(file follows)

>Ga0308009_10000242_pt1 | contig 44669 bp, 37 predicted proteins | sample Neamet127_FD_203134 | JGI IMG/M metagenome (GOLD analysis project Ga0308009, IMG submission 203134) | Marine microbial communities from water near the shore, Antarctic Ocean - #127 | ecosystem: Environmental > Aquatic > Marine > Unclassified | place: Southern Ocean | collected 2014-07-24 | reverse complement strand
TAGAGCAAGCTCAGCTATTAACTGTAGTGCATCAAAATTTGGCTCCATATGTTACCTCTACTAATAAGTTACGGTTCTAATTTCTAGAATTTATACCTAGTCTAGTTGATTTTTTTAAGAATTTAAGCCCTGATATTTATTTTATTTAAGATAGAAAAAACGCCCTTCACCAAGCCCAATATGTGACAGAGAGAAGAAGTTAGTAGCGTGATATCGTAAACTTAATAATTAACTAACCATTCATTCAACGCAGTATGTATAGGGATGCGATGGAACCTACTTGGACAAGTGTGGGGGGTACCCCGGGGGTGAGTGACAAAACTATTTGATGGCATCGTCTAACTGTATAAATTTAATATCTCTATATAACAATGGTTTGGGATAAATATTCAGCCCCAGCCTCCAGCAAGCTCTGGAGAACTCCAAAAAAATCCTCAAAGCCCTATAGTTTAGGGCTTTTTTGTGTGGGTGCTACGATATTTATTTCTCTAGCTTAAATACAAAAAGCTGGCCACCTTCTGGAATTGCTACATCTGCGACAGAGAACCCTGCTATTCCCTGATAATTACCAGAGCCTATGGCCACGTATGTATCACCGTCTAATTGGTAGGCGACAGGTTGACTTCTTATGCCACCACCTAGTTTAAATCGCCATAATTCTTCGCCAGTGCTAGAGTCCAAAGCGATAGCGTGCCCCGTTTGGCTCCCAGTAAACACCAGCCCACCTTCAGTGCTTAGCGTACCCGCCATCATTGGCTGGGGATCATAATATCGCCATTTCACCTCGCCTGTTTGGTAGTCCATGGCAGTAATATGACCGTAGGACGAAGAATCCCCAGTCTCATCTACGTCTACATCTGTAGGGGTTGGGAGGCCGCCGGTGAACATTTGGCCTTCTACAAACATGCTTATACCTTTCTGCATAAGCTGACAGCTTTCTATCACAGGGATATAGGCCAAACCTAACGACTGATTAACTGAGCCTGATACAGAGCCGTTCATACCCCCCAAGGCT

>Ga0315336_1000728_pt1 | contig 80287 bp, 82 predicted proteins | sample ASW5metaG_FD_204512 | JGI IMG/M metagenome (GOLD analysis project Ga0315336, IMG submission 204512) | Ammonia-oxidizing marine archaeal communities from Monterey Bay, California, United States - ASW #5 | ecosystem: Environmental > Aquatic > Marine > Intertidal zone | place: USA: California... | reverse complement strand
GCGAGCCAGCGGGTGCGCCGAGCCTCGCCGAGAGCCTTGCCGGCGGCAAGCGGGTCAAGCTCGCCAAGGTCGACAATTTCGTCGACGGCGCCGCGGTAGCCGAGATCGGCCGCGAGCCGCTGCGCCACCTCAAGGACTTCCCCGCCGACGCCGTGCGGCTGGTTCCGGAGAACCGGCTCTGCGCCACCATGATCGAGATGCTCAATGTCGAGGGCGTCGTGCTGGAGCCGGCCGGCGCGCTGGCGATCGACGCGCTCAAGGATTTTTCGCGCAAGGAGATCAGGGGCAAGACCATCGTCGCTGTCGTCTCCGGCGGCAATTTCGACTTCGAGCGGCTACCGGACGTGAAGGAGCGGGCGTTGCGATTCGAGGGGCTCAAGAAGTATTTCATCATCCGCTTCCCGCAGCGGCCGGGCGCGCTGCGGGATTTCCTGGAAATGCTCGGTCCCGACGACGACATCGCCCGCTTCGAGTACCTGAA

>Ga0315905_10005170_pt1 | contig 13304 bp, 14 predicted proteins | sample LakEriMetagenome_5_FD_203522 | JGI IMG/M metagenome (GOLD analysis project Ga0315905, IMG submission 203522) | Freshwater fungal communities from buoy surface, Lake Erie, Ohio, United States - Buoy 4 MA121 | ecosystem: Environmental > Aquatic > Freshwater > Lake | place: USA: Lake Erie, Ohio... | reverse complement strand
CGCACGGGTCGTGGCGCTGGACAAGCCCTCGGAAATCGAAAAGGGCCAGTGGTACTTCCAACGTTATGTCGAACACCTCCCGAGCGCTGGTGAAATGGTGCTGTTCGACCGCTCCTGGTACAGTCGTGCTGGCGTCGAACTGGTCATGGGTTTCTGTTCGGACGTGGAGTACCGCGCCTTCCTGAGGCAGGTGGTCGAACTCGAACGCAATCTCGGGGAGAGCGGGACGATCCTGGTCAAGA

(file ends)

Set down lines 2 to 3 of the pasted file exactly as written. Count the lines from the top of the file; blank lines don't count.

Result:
TAGAGCAAGCTCAGCTATTAACTGTAGTGCATCAAAATTTGGCTCCATATGTTACCTCTACTAATAAGTTACGGTTCTAATTTCTAGAATTTATACCTAGTCTAGTTGATTTTTTTAAGAATTTAAGCCCTGATATTTATTTTATTTAAGATAGAAAAAACGCCCTTCACCAAGCCCAATATGTGACAGAGAGAAGAAGTTAGTAGCGTGATATCGTAAACTTAATAATTAACTAACCATTCATTCAACGCAGTATGTATAGGGATGCGATGGAACCTACTTGGACAAGTGTGGGGGGTACCCCGGGGGTGAGTGACAAAACTATTTGATGGCATCGTCTAACTGTATAAATTTAATATCTCTATATAACAATGGTTTGGGATAAATATTCAGCCCCAGCCTCCAGCAAGCTCTGGAGAACTCCAAAAAAATCCTCAAAGCCCTATAGTTTAGGGCTTTTTTGTGTGGGTGCTACGATATTTATTTCTCTAGCTTAAATACAAAAAGCTGGCCACCTTCTGGAATTGCTACATCTGCGACAGAGAACCCTGCTATTCCCTGATAATTACCAGAGCCTATGGCCACGTATGTATCACCGTCTAATTGGTAGGCGACAGGTTGACTTCTTATGCCACCACCTAGTTTAAATCGCCATAATTCTTCGCCAGTGCTAGAGTCCAAAGCGATAGCGTGCCCCGTTTGGCTCCCAGTAAACACCAGCCCACCTTCAGTGCTTAGCGTACCCGCCATCATTGGCTGGGGATCATAATATCGCCATTTCACCTCGCCTGTTTGGTAGTCCATGGCAGTAATATGACCGTAGGACGAAGAATCCCCAGTCTCATCTACGTCTACATCTGTAGGGGTTGGGAGGCCGCCGGTGAACATTTGGCCTTCTACAAACATGCTTATACCTTTCTGCATAAGCTGACAGCTTTCTATCACAGGGATATAGGCCAAACCTAACGACTGATTAACTGAGCCTGATACAGAGCCGTTCATACCCCCCAAGGCT

>Ga0315336_1000728_pt1 | contig 80287 bp, 82 predicted proteins | sample ASW5metaG_FD_204512 | JGI IMG/M metagenome (GOLD analysis project Ga0315336, IMG submission 204512) | Ammonia-oxidizing marine archaeal communities from Monterey Bay, California, United States - ASW #5 | ecosystem: Environmental > Aquatic > Marine > Intertidal zone | place: USA: California... | reverse complement strand